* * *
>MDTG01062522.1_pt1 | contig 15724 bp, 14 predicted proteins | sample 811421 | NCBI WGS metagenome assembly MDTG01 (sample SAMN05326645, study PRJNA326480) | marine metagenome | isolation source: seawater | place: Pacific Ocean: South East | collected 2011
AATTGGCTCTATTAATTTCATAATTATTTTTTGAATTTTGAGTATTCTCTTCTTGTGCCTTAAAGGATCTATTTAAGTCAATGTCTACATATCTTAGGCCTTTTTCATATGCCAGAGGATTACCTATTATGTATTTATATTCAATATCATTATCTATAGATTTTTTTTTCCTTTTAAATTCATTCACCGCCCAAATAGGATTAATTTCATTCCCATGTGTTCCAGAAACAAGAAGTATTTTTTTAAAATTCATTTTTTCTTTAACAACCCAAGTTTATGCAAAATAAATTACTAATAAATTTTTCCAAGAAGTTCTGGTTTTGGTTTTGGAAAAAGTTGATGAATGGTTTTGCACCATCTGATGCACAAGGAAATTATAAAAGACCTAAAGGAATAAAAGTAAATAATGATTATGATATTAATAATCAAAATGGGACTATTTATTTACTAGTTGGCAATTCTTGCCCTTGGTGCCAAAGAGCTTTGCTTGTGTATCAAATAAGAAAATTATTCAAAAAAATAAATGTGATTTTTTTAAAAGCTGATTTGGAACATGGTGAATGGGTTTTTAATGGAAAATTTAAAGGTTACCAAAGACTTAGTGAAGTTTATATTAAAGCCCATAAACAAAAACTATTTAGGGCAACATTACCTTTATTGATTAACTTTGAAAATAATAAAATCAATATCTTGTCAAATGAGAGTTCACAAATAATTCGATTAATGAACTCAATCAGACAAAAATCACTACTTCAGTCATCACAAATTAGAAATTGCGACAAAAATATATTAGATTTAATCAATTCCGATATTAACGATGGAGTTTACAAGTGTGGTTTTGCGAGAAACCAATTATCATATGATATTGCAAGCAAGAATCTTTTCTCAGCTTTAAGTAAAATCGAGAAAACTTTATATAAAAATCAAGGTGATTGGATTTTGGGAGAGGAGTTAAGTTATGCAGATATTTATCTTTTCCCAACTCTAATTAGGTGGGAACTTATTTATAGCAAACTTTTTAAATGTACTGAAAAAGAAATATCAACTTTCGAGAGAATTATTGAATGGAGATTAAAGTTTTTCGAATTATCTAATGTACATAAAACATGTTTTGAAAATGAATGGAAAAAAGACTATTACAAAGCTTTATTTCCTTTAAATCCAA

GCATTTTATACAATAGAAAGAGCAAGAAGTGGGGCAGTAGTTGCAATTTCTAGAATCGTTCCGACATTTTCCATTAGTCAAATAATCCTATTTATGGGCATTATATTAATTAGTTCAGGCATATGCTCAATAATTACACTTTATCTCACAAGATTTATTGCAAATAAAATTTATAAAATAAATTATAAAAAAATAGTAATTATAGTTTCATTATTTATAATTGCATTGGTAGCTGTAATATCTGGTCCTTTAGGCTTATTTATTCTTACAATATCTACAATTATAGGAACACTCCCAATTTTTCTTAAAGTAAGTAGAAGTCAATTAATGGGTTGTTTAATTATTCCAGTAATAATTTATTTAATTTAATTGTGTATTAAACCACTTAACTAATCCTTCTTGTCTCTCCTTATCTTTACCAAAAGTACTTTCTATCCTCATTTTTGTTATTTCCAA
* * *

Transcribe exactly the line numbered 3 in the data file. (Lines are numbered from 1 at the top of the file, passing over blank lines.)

GCATTTTATACAATAGAAAGAGCAAGAAGTGGGGCAGTAGTTGCAATTTCTAGAATCGTTCCGACATTTTCCATTAGTCAAATAATCCTATTTATGGGCATTATATTAATTAGTTCAGGCATATGCTCAATAATTACACTTTATCTCACAAGATTTATTGCAAATAAAATTTATAAAATAAATTATAAAAAAATAGTAATTATAGTTTCATTATTTATAATTGCATTGGTAGCTGTAATATCTGGTCCTTTAGGCTTATTTATTCTTACAATATCTACAATTATAGGAACACTCCCAATTTTTCTTAAAGTAAGTAGAAGTCAATTAATGGGTTGTTTAATTATTCCAGTAATAATTTATTTAATTTAATTGTGTATTAAACCACTTAACTAATCCTTCTTGTCTCTCCTTATCTTTACCAAAAGTACTTTCTATCCTCATTTTTGTTATTTCCAA